The Bene Gesserit Littany against Fear.
Pg 19 of Dune
I must not fear.
Fear is the mind-killer.
Fear is the little-death that brings total obliteration.
I will face my fear.
I will permit it to pass over me and through me.
And when it has gone past I will turn the inner eye to see its path.
Where the fear has gone there will be nothing.
Only I will remain.
Though the logic seems a bit faulty (so, should I not fear, or just address it where I find it?), this has stuck in my mind for years.
I was talking with Brigid the other day on the phone and we began to discuss what part fear plays in our individual, inner, development. Fear most often greets the object of its emotion with flight, crossed arms or perhaps even clenched fists. But in any case, rather than facing our fears and allowing them to pass over us, we tend to deny the object of our fear or even to reject it outright.
In many ways, I take holy books as individual developmental tools. Well, I don't think many proponents would likely argue with me on that point. As I progress in my own self-development, I see certain concepts and structures as learning tools where before I did not see them.
I will just come out and present the specific one I am thinking of... the Enemy. The Devil. Satan. Lucifer. However one might wish to frame it. Luciferian groups that I am familiar with understand that Lucifer represents to many an abyss of fear which must be overcome.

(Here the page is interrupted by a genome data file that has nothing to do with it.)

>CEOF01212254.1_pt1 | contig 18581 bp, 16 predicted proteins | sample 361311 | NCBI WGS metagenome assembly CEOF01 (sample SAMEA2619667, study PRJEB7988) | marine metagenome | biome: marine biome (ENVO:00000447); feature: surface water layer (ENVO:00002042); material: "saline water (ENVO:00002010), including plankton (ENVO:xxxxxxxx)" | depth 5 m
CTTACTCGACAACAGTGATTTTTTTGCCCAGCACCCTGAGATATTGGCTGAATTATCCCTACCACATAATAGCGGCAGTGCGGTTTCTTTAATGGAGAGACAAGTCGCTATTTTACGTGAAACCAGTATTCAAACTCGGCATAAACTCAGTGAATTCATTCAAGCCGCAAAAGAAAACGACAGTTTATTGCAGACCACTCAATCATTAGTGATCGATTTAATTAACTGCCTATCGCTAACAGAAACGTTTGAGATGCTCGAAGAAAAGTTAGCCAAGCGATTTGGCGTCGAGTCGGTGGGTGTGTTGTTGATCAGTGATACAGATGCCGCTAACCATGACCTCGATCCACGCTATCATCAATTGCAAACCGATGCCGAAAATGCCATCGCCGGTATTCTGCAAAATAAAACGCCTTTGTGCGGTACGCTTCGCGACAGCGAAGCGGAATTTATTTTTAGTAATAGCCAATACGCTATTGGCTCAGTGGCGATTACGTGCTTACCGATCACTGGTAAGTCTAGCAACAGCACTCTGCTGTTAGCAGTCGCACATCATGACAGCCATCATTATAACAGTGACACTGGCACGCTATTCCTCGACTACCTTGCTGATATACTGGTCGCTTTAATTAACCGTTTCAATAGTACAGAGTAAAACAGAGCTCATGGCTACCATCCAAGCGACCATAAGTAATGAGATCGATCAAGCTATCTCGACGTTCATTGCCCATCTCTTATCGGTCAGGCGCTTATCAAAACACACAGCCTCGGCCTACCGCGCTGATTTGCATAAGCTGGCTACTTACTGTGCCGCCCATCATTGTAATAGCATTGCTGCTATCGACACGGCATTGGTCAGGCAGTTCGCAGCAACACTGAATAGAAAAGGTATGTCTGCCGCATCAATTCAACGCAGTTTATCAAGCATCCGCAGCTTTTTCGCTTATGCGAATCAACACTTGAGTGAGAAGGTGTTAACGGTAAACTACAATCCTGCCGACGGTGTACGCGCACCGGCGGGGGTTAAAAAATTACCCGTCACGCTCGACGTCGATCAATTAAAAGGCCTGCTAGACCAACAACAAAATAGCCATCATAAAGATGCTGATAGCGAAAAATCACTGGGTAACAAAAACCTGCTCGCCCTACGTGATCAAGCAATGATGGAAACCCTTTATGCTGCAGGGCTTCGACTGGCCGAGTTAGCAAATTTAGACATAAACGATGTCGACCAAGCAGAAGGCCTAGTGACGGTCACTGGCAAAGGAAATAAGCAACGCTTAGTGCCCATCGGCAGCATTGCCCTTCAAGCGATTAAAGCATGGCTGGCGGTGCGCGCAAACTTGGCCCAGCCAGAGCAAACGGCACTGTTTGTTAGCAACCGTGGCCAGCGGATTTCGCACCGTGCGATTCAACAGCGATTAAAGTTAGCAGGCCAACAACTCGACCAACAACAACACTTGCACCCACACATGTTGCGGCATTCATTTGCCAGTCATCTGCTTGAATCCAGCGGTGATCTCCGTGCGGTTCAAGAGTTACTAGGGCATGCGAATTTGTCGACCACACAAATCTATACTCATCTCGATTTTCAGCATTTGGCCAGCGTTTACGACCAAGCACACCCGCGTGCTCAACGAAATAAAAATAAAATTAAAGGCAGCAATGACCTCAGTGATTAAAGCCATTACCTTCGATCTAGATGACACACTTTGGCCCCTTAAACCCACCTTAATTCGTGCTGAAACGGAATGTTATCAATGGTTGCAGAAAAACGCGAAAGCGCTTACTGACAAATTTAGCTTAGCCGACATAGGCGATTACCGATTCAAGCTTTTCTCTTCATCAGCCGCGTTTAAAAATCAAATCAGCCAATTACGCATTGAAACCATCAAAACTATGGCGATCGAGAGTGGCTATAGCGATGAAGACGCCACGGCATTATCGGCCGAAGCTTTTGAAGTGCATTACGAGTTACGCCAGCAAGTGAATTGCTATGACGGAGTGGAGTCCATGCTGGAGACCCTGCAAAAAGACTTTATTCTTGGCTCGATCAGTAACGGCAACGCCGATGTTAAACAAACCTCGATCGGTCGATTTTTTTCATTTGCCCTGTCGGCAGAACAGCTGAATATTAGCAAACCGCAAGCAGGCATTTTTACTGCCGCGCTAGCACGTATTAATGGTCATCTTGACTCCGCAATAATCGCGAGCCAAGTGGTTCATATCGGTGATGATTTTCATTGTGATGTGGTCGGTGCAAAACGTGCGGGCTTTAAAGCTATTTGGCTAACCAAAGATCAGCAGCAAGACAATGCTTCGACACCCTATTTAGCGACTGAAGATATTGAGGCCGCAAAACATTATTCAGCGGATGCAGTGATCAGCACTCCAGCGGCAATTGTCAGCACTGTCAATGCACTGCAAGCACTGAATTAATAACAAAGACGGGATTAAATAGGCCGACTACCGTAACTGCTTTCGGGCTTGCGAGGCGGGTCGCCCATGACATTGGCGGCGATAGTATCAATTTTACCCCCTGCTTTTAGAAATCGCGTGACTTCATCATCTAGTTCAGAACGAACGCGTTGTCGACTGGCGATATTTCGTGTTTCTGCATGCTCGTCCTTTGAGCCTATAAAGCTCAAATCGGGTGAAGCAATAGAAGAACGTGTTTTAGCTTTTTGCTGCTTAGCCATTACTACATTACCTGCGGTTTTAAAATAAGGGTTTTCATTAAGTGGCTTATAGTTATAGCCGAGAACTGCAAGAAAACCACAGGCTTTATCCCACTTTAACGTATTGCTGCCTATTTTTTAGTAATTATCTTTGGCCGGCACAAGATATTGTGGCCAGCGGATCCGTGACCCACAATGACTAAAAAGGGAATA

In order for one to progress beyond a certain point, one must stand up, look squarely into the face of that which they would fear the most, and deal with it one way or another. How the person "deals" with it depends upon much. But most people never get to this point. They are taught to simply abjectly, or perhaps even fiercely, deny their greatest fears.
Jesus did not run from Satan. He held conversation with him on the mount. He remained in Satan's very presence. How many Christians could do this? How Christ-like could one be if rather than remaining strong and fierce in the face of such, one never has the balls to do so?
"Stay away from Ouija boards!" "Don't read that book! It's evil!"
I say hogwash! Stand firm. Face your fear! In fact, actively seek it out!
I will leave you with this, from one of my most beloved sages:
"It was a high counsel that I once heard given to a young person, 'Always do what you are afraid to do.'"
Ralph Waldo Emerson